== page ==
You know things are going well in a sector when both growth and value investors are finding ways to get in.
Such universal popularity has helped push biotech to outperform the broader market this year by a wide margin, particularly over the past six months. The Biotech Breakthroughs motif, for example, has gained 24.1% since mid-June. In that same time frame, the S&P 500 has risen 4.8%.
In the past month, the motif has increased 2.2%; the S&P 500 is down 1.6%.
Illustrating the attractiveness for investors of different stripes is Gilead Sciences, which has a 17.3% weighting in the Biotech Breakthroughs motif.
As a recent Barron’s article noted, shares of Gilead have a relatively low valuation, despite the fact that the Food and Drug Administration approved in October the company’s hepatitis C drug, Harvoni. It’s expected to log $1.4 billion in sales in the fourth quarter alone.1
Brian Lazorishak, portfolio manager of the Chase Growth Fund, told Barron’s that “a lot of traditional value companies are trading at a higher multiple than Gilead.” Shares of Gilead trade at 10.5 times its forward 12-month earnings vs. 17 times for the entire S&P 500.
Lazorishak suggested that while some discount might be warranted due to the uncertainty over future drug sales, the attractive valuation already discounts the possibility of things going wrong.
For Barron’s, a worst-case scenario appears less than likely. Its competition isn’t yet threatening in the hepatitis C space, where Gilead now has first-mover advantage. Meanwhile, given the fanfare surrounding the expectations behind Harvoni , Barron’s noted that investors may be giving short shrift to the company’s $9 billion HIV business and research in other areas.
In addition, the growth investing story has been buoyed by the company’s strong financial position and its use of free cash flow to repurchase shares, Barron’s said. Return on equity, approaching 30%, is one of the highest of its peers, as are its gross profit and operating margins. The company recorded record cash flow last year and has been reducing its long-term debt, which was just over 20% of its market value at the end of 2013, down from more than half in 2011, according to the article.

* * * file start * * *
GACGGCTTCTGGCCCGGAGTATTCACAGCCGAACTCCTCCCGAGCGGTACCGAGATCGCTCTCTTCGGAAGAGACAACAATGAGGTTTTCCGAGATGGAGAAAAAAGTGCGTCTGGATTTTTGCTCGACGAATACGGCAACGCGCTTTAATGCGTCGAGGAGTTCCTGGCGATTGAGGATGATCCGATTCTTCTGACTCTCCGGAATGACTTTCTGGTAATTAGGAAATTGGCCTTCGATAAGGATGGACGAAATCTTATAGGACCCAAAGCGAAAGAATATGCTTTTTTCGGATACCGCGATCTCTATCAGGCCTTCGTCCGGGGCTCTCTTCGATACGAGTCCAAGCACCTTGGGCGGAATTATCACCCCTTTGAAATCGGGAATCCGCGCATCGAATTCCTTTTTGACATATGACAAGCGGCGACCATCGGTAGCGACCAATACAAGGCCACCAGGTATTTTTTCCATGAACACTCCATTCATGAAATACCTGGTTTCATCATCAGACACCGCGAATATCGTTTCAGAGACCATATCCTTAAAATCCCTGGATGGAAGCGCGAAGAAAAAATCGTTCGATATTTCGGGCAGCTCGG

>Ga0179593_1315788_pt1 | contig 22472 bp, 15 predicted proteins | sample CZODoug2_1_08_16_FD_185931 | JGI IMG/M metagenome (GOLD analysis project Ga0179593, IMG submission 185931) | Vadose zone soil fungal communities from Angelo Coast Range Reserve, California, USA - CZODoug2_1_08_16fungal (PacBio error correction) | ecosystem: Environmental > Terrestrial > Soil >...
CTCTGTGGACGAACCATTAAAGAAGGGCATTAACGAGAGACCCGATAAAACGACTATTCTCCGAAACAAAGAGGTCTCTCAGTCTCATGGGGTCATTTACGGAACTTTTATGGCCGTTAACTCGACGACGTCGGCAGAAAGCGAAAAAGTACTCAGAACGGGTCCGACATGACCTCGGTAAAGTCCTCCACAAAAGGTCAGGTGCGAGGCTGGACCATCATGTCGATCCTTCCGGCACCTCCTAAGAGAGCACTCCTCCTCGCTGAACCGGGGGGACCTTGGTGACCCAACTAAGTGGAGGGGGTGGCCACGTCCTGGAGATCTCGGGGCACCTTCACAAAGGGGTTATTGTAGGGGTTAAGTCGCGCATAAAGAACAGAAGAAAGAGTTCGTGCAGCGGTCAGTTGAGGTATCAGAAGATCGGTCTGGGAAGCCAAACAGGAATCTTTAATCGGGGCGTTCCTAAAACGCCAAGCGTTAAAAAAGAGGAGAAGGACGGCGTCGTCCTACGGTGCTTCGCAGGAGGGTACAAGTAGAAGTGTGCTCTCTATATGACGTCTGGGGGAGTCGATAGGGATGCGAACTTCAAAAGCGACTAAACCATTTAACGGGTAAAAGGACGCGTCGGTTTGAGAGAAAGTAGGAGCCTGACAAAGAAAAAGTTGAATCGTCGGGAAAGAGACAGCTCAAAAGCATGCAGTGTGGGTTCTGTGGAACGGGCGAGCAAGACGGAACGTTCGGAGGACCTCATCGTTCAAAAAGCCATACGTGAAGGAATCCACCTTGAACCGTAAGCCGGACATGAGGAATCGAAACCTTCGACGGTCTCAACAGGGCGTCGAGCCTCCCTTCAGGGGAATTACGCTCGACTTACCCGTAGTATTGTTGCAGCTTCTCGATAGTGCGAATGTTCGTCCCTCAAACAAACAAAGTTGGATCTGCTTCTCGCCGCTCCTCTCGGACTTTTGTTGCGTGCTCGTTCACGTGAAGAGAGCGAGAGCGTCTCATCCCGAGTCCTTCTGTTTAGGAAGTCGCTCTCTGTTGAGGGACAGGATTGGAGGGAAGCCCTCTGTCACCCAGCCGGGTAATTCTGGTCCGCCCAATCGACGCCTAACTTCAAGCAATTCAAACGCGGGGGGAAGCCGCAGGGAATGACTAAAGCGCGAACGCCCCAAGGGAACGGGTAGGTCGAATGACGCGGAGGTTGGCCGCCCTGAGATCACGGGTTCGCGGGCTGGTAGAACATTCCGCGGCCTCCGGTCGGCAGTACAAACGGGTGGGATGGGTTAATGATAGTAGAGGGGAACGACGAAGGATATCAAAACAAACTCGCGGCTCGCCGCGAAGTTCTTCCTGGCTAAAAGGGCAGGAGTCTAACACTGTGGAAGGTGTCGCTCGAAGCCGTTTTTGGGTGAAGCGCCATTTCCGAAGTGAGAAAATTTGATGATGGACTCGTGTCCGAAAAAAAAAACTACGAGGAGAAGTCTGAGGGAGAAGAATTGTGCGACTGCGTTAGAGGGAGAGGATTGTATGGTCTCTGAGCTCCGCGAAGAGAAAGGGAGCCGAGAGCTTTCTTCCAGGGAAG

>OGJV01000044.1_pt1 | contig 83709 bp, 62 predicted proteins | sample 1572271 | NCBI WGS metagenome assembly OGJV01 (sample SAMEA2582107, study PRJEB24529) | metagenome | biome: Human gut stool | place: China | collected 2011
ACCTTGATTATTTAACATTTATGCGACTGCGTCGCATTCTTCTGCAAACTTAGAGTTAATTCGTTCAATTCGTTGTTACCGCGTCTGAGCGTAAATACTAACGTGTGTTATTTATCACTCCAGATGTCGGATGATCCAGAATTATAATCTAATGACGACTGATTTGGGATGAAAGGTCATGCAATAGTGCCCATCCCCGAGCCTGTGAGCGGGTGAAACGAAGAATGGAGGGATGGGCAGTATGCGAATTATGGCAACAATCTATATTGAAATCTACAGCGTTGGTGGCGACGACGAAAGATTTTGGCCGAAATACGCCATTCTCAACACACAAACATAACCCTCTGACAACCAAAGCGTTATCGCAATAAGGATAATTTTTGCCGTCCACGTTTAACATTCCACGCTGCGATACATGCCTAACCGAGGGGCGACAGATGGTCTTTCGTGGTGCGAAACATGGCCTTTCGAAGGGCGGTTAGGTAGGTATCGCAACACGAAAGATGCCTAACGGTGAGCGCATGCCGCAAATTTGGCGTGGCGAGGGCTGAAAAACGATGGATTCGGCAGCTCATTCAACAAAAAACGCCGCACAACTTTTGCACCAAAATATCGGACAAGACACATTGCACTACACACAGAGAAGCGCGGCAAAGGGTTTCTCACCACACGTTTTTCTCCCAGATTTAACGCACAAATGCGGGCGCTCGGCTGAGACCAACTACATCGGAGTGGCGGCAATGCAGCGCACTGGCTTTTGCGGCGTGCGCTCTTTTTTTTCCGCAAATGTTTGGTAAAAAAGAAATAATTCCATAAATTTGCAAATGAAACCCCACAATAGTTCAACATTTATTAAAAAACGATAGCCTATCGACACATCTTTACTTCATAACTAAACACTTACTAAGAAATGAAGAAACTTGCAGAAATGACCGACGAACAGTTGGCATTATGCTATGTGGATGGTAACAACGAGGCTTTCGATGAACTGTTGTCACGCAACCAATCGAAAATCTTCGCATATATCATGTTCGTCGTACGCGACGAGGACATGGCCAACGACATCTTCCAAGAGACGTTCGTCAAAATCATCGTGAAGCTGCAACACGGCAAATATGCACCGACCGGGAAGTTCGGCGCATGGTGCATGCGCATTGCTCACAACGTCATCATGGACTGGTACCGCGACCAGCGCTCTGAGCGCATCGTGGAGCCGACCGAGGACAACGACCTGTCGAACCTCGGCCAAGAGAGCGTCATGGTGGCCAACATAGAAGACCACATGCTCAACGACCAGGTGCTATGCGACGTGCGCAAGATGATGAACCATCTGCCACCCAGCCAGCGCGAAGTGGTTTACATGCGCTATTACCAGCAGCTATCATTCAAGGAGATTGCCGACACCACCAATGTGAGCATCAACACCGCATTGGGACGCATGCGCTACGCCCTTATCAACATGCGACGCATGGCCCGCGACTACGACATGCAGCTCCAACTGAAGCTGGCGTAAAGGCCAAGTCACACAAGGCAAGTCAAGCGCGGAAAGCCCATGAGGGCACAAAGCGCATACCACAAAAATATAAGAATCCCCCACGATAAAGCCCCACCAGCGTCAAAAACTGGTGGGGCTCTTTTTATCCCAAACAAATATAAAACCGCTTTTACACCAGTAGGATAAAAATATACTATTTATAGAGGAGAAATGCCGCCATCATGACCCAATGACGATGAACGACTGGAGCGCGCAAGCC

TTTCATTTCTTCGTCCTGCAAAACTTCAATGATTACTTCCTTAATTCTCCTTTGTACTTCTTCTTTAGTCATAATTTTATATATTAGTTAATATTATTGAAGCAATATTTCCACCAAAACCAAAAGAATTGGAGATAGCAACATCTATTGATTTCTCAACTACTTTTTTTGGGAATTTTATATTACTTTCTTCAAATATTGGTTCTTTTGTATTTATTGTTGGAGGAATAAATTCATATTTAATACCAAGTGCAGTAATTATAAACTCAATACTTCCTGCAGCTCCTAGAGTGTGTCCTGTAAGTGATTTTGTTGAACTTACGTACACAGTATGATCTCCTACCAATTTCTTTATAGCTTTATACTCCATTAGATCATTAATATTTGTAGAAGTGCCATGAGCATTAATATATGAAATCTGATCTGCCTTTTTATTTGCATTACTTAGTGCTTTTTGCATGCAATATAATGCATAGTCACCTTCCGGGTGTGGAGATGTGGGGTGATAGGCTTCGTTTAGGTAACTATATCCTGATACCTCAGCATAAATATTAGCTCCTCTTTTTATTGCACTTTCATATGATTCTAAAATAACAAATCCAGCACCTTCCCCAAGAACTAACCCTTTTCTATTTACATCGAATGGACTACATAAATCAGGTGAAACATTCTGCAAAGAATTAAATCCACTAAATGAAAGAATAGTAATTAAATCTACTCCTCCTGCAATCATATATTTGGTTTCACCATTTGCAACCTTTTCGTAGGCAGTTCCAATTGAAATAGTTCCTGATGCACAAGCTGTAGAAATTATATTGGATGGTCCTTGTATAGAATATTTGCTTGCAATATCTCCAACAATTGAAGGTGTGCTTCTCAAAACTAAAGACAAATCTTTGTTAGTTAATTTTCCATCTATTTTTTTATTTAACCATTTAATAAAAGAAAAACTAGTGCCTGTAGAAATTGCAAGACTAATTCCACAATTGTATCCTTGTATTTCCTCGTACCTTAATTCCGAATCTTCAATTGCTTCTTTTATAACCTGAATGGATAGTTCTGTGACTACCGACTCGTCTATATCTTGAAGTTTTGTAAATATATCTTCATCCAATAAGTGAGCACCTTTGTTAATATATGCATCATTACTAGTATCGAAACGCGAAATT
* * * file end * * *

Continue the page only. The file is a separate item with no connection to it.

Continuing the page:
Yet the feel-good vibes aren’t limited to Gilead. Celgene, which comprises a 12.4% weighting in the motif, has seen its stock rise more than 40% in the past year, rising by one-third in just the last two months.
Celgene’s star shot higher earlier this month on the strength of data it released at the American Society of Hematology conference.2 Cantor Fitzgerald analyst Mara Goldstein noted after the meeting that the company appears to have a “strong tailwind” heading into 2015, based on the volume of data supporting its core hematology franchise, as well as the potential from partnered assets.
With Celgene likely to continue enjoying operating leverage, Goldstein wrote that she believed there’s a continued opportunity for rising EPS forecasts. She raised her own estimate and upped her price target on the stock to $131 — a 15% upside from its current level.
With biotech’s brightest lights continuing to impress Wall Street and reward investors for showing faith in the future, the sector’s rally may have more room to run.
1Teresa Rivas, “Gilead Is Growing Fast And Its Stock Is Cheap,” barrons.com, Dec. 11, 2014.
2Ben Levinsohn, “Celgene: The New Biotech Fave?,” barrons.com, Dec. 8, 2014.